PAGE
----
Decoupage (French for ‘cut’) is a simple craft that can create stunning decorate effects. As the name implies, you cut out pictures and then stick them on different surfaces: papier-mache boxes, wooden furniture, ceramics, metal. The art form first emerged in twelfth century China but became very popular in France and the rest of Europe in the 17th century. Marie Antoinette, Madame de Pompadour and even Lord Byron loved to decoupagein fact, it was considered a hobby of the gentility.
Decoupage is once again gaining popularity among the crafters and the DIY crowd. The materials are inexpensive, and the technique lets you transform even an old shoebox into a work of art. Here are some tips to get you started.
1. Get decoupage supplies.
You’ll need glue. It’s possible to just get standard white glue and dilute it with water. However, you get the best consistency from decoupage mediumwhich is really, really cheap anyway. If you plan to make a really big project, like decoupaging a wall screen or a large cabinet, you may want to use wall paper paste.
The next important investment is a good pair of craft scissors. Look for those that have long, thin tips so you can get into small corners. Craft knives (like the Exacto knife) are also good for small images, or for cutting out parts within the image.
You will also need a tool for spreading the glue or decoupage medium. It’s best to get foam brushes, which will give you the most control and spread the medium evenly. However, paintbrushes or popsicle sticks can also work. For smaller images, or to spot-apply in small corners, you can use cotton swabs. For larger projects you can use brayers.
One optional tool is acrylic spray sealer, which will protect the surface of your project. This is highly recommended if you’re working on something that will be handled frequently.
2. Find something you want to decoupage.
You have many, many options. Practically anything can be decoupaged. Picture frames, shelves, boxes, candles, plates, old chests and cabinets rescued from a garage sale. It’s also possible to decoupage on fabric, transferring old photos to canvas or even sneakers. Recycling has never been this cute or fun!
Once you’ve settled on an object, wash it very well to remove any dust or dirt. If you’d like to give the object a coat of paint first, do this in advance and allow the paint to completely dry. To be safe, wait for at least 24 hours before attempting to decoupage on itmore if you’ve applied several coats or are using a slow-drying paint.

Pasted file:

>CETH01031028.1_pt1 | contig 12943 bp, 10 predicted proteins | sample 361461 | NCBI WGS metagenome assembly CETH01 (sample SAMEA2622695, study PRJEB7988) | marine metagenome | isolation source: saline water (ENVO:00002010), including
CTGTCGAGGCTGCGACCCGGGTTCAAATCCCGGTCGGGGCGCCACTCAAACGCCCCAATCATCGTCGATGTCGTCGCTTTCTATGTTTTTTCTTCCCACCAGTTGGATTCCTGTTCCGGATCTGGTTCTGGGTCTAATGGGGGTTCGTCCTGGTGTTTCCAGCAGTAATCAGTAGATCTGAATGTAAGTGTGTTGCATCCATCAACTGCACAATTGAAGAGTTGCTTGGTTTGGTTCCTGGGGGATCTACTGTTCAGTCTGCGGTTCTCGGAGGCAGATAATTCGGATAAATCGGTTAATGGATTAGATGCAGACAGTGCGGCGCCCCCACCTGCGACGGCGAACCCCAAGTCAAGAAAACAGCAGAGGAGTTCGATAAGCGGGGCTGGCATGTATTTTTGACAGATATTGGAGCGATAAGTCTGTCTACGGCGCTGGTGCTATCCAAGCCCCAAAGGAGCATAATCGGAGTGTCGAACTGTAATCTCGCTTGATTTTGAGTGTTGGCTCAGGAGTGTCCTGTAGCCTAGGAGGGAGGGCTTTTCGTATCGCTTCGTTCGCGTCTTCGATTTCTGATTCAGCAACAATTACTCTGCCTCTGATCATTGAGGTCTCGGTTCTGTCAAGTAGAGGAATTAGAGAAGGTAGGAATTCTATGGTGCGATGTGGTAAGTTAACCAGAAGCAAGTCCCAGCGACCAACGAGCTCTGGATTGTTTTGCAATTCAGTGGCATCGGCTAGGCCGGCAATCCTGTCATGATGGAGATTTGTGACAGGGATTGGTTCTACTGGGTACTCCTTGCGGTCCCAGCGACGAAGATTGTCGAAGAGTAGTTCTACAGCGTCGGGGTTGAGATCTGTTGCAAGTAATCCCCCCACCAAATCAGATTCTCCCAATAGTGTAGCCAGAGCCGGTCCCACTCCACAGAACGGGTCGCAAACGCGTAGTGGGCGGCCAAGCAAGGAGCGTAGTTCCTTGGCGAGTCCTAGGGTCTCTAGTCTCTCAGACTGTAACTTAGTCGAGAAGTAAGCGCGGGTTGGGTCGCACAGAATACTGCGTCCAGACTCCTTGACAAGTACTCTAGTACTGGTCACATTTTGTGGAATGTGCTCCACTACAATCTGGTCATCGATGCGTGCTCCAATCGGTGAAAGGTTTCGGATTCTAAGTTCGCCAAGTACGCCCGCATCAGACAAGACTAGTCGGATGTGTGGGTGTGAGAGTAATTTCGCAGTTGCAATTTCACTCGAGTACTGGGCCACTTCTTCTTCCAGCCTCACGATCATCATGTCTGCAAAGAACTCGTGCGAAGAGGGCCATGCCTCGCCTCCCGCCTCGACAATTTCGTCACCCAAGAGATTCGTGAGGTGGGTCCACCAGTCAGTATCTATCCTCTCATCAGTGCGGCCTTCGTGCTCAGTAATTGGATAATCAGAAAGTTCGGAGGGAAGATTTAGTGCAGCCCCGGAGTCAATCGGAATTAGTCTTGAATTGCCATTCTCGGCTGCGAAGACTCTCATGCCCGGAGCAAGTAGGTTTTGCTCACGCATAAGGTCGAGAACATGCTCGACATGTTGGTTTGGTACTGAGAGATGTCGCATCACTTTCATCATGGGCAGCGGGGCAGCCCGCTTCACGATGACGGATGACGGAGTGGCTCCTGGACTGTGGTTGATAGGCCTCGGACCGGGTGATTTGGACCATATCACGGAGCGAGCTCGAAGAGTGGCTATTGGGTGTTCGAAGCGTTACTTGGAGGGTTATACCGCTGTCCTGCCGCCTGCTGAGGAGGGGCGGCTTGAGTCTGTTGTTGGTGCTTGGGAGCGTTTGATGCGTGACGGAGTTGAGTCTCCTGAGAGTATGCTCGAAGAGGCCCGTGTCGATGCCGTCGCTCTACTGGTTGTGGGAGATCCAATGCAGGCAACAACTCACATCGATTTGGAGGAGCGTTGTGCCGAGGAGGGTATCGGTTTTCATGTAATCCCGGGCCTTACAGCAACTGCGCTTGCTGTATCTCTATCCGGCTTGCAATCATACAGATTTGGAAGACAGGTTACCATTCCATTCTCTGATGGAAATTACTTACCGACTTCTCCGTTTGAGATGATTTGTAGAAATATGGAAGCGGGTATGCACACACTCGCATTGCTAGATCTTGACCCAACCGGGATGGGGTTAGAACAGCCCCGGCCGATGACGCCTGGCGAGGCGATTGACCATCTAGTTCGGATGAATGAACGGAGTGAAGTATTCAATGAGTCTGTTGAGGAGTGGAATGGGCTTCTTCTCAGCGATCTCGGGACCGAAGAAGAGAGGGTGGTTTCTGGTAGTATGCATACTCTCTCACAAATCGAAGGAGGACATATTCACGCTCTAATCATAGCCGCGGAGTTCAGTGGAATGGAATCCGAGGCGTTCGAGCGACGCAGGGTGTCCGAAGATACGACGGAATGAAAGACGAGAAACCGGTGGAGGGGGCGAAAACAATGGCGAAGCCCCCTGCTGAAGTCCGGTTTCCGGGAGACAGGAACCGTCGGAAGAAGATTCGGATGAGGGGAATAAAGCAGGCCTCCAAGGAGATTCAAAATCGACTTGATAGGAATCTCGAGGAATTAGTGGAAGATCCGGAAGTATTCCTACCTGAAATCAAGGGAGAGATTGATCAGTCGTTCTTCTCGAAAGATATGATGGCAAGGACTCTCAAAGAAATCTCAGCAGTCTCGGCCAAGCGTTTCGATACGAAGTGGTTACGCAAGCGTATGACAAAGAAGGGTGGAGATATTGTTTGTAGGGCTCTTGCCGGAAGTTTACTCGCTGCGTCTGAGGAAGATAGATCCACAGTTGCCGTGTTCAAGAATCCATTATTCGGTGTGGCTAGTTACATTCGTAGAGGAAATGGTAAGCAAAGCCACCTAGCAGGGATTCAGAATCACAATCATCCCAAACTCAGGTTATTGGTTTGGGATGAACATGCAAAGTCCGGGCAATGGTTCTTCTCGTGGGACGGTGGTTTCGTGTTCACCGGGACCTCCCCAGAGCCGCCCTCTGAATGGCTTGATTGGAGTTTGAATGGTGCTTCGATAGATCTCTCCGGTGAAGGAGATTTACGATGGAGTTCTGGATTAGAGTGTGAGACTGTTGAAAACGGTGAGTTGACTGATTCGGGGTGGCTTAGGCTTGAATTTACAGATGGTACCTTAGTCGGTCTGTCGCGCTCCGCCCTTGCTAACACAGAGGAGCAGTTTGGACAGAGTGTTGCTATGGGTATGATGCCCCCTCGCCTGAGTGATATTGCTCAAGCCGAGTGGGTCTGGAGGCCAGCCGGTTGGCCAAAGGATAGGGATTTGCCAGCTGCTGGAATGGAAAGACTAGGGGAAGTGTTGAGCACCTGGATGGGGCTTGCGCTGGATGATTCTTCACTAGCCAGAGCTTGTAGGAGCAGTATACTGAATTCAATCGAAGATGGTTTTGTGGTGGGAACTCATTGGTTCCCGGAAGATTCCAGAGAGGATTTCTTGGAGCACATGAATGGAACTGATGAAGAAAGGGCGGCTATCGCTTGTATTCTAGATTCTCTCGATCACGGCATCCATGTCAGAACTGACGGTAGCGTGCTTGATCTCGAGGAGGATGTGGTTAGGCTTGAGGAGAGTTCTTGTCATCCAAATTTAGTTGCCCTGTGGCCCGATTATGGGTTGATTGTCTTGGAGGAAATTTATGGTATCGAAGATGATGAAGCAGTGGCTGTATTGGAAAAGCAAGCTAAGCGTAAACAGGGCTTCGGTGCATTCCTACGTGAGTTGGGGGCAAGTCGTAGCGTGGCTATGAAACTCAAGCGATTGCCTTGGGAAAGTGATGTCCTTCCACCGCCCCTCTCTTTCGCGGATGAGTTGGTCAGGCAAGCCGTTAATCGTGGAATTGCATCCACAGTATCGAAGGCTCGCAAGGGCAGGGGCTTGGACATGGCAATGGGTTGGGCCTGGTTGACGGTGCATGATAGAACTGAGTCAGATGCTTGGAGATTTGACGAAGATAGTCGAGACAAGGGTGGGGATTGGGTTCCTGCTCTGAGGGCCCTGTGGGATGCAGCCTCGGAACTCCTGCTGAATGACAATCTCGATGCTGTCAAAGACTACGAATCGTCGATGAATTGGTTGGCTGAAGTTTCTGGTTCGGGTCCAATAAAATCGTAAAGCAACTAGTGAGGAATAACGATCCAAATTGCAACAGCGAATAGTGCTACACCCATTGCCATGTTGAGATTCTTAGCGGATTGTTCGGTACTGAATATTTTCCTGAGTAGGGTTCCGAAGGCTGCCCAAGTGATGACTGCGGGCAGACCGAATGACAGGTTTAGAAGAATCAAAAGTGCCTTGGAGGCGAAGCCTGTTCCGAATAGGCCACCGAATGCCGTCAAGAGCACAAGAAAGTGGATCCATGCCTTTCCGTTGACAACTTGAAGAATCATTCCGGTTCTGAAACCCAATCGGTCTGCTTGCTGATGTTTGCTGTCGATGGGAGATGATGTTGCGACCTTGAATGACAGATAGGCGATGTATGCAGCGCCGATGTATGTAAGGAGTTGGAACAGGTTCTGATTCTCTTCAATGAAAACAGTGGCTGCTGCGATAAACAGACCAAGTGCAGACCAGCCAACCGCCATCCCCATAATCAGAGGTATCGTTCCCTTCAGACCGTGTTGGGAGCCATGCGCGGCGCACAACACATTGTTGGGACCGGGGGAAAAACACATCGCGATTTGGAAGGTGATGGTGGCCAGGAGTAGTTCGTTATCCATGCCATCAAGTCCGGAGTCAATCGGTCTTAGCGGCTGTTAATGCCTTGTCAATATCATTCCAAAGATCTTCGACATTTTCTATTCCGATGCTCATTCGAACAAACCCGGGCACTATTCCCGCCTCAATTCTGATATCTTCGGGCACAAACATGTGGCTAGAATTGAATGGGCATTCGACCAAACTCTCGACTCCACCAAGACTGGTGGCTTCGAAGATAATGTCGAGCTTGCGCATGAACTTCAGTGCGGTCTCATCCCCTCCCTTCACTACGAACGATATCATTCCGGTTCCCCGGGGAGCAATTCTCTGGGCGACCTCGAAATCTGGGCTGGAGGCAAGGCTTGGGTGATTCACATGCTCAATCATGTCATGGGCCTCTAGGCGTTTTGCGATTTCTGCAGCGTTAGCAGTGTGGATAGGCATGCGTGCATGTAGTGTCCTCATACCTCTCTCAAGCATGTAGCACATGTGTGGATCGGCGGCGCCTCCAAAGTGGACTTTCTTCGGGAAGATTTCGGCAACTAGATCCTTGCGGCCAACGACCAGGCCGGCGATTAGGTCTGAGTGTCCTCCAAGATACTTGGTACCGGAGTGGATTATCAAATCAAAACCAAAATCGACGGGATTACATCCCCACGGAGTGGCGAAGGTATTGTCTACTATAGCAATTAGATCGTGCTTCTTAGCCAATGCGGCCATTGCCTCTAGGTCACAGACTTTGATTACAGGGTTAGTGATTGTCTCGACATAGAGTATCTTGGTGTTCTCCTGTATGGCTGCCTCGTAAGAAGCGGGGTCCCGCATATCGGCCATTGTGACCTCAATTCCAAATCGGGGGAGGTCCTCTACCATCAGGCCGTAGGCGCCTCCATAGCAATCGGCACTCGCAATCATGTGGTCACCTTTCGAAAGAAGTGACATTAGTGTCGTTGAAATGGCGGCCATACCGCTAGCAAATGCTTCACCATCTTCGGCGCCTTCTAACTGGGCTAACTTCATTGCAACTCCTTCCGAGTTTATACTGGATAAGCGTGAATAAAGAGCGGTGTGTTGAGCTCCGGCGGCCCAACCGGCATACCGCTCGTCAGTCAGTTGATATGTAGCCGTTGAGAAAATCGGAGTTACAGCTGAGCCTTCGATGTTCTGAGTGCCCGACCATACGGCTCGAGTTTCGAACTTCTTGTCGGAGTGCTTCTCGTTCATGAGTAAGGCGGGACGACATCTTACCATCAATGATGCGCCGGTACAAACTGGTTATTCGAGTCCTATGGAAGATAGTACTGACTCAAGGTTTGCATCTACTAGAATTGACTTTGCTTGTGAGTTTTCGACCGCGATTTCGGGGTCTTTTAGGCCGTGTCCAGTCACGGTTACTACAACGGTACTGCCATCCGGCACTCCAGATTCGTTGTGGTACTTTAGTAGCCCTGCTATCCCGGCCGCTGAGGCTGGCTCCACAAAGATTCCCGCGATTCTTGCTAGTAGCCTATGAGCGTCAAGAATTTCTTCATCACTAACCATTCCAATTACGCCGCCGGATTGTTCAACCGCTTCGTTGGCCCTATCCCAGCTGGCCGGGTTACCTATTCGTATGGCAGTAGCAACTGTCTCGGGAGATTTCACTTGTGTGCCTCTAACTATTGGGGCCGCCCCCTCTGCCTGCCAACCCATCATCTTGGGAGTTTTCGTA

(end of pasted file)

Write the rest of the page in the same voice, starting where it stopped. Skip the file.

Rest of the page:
3. Look for pictures.
Now for the pictures. You can use practically anything made of paper. You can cut out patterns and images from books, magazines or catalogues. You can save scraps of pretty wrapping paper. You can hunt for nice postcards, or for a truly unique touch, incorporate your own sketches! It’s also possible to use your digital photos or images from the internet, but print these out on standard copy paper.
If you’re using a photocopy, it’s best to get a colored photocopy even if your image is in black and white. The shadows and hues tend to be richer and more detailed.
Many craft stores also sell really beautiful decoupage images. These are often sold in sets, and represent a variety of themes and styles.
4. Cut out the pictures.
Now for the cutting. If you have a very detailed image, it may be hard to get really precise cuts especially around rounded corners or small crevices. Your best bet is to invest in a really good pair of scissors (see tip # 1). Another tip is to tilt your cutting edge toward the outside, so you cut at an angle instead of straight up-and-down. This avoids the problem of creating a ‘blunt cut’ that reveals the underside of the paper.
Experienced crafters also say that you get a ‘cleaner’ cut if you hold the scissors steady when you cut, and then rotate the paper when you come to a corner or an edge.
5. Place your images.
Now, spread your image or images on the surface you want to decoupage. Go ahead and get creative. You can overlap the images, or create a kind of collage.
6. Stick the images.
All you have to do now is to glue! (See, we told you this was easy.) If you’d like the pictures to have a glossy finish, apply glue to the back and the front of the image. If you’d like to retain the papery, matte surface, just apply glue to the back.
Many crafters recommend applying glue to the surface of the item your decoupaging. This kind of ‘double application’ will help create a stronger bond. However, avoid putting too much glue. It’ll make the paper wrinkle! Mop off any excess with a damp rag.
When you place the image, push out the wrinkles, starting from the center. A popsicle stick comes in handy. (Fingers work, too, but you could leave fingerprints and smudges.) If you notice that a corner is sticking out (probably didn’t have enough glue) use a toothpick to apply glue underneath.
7. Apply the protective finish.
Let the glue dry completely. Then, add a second layer of decoupage medium or diluted glue over the entire surface. Let it dry again. You have the option of putting extra coatsthis gives a beautiful shiny, lacquered effect. However, make sure each layer is completely dry before adding a new one. Some crafters recommend putting 10 to 12 coats, but experiment and see what you like best.
You can also use sealer as a final coat, though this can reduce the gloss and can ‘soften’ the edges of your image. It’s a pretty effect, though, which many people compare to a painting. Again, this is completely up to you.